This address was given at the Tarrytown, New York, at the Smicha/Ordination ceremony for the graduating class of 2023 from the Pluralistic Rabbinical Seminary.
Becoming a Rabbi Under Roman Rule in Temple Times, 1st century of the common era, was very difficult for the Jewish people in the Land of Lit. ''the one who struggles with God.'' Israel means many things. It is first used with reference to Jacob, whose name is changed to Israel (Genesis 32:29), the one who struggles with God. Jacob's children, the Jewish people, become B'nai Israel, the children of Israel. The name also refers to the land of Israel and the State of Israel. under the brutal persecution of the Roman Emperor Hadrian. It was particularly difficult for the sages to study the The rabbinic compendium of lore and legend composed between 200 and 500 CE. Study of the Talmud is the focus of rabbinic scholarship. The Talmud has two versions, the main Babylonian version (Bavli) and the smaller Jerusalem version (Yerushalmi). It is written in Rabbinic Hebrew and Aramaic. and to teach.
On penalty of death, it was also forbidden to ordain students of the Talmud. Both the ordaining sage and the ordained scholar were put to death if caught. The entire Jewish religious life was in danger, until the great Rabbi Yehudah ben Baba publicly ordained five famous scholars, defying Hadrian’s decree. The Roman authorities were soon after these dauntless Jewish champions. The ordained scholars escaped, but Rabbi Yehudah ben Baba was caught and put to death. (Sanhedrin 14a), (N Mindel).
We have here the birth, work and death of those who choose the rabbinic life. It is way of life we teach, to hand on before we die.
(To the ordaining Rabbis present) I’m not saying you’re about to be killed by Romans Rabbis… But it may be worth keeping an eye out.
So here we are at the beginning of our Rabbinic careers, tasked with forging a new Judaism while the old guard look on. And at some point we’ll be at the end of our careers, observing changes and hopefully helping the next generation realize their strength.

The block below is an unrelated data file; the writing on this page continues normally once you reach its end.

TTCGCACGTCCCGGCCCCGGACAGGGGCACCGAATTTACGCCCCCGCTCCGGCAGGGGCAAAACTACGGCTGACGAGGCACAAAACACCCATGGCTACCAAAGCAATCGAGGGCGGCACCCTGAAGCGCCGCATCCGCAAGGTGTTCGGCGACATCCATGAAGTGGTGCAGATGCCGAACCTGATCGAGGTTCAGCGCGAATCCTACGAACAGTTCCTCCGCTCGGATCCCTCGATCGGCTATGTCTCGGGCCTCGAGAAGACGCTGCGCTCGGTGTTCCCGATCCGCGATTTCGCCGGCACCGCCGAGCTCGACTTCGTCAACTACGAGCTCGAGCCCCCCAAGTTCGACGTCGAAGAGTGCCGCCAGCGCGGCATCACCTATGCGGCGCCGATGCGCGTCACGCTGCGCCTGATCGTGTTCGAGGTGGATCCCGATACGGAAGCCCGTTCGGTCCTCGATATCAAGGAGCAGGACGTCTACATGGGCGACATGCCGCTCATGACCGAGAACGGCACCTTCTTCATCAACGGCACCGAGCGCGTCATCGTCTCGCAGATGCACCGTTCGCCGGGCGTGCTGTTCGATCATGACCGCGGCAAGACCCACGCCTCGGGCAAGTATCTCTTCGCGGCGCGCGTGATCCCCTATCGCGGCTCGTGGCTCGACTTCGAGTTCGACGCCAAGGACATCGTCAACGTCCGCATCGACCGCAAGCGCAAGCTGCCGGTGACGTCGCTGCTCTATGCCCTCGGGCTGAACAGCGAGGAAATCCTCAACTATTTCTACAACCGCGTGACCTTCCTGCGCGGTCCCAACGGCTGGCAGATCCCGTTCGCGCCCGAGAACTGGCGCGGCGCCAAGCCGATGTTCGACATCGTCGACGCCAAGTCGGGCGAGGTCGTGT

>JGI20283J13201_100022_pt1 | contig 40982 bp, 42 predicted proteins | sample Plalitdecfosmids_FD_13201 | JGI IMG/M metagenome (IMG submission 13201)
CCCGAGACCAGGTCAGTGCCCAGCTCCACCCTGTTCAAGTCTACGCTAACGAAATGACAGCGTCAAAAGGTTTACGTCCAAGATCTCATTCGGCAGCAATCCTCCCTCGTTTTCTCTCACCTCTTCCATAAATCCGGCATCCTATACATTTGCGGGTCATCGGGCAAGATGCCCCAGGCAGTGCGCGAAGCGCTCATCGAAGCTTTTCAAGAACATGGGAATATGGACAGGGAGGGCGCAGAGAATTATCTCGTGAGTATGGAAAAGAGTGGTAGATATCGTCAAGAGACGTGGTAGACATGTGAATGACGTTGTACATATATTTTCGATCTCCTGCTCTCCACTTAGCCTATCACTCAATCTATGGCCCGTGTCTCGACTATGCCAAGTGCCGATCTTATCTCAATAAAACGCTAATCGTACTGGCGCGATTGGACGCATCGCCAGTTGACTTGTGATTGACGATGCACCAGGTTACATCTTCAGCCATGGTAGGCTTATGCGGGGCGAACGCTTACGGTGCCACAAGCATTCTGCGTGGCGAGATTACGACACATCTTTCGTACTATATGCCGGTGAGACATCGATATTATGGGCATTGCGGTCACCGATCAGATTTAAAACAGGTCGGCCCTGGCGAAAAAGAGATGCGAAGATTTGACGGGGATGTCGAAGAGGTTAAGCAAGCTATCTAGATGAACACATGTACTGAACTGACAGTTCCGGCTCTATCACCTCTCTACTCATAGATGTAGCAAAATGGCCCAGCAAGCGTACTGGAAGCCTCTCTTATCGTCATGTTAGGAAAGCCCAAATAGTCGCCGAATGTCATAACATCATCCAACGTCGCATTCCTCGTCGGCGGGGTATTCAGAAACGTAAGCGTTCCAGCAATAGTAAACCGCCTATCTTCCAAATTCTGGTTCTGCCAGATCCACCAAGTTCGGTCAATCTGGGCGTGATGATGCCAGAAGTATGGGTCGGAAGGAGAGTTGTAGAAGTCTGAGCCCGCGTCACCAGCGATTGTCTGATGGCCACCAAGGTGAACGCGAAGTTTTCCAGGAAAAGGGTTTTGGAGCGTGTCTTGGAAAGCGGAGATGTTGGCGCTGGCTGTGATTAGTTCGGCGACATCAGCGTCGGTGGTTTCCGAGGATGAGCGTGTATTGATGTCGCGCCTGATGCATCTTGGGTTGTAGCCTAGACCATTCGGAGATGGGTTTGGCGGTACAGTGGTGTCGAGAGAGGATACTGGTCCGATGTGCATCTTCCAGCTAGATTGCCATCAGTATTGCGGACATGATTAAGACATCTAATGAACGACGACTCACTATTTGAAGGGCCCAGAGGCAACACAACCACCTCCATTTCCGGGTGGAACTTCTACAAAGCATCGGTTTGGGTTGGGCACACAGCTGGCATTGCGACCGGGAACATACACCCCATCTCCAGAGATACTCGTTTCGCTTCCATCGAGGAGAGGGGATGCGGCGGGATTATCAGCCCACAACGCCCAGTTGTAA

For as…“Ben Zoma says: Who is honored? The one who gives honor to others… (Talmud – Avot 4:1)”
But before we consider retirement, let’s offer a prayer for what we do in our days from ordination until we pass on the mantle.
Prayer on Rabbinic Ordination:
Adonai, eternal and ever lasting God, we stand before you humbled and blessed. For today we go forth as your emissaries, known to all as rabbi, charged with the task of bringing your light into the lives of those whom we meet.
May we speak your words with great responsibility, with boundless joy, with the utmost care. May we bring healing and hope into the lives of those with whom we walk, and may we walk in your ways all the days of our life.
The psalmist wrote “Your word is a lamp for my feet, a light on my path.” (Psalm 119:105)
Let us be guided as we guide others. Let us learn as we teach. Let us follow you and trust in you, as we ask others to follow and trust in us.
The psalmist wrote, “Delight thyself in God; and God shall give you the desires of your heart.” (Psalm 37:4)
Adonai, the desires of my heart have brought me here. They have heard you calling and today we say “Hineni,” here I am.
Just as Joshua stepped up in your name so too may we remember your words as we go forward “Have I not commanded you? Be strong and courageous. Do not be afraid; do not be discouraged, for the Lord your God will be with you wherever you go.” (Joshua 1:9)
Like all who have gone before us, we will stumble. Be the hand that helps us rise as we find our way in this new world. Let us remember our teachers. Our community and our family for we are never alone.
Let us seek. For in seeking we shall find the Divine light of all creation.
Adonai, this blessed Soul trusts in you, our “Rock and our Redeemer.” (Isaiah 26:4)
In faith and in deeds, we give ourselves to You. Healing your world, blessing in your name, a witness to your creation.
And let us say…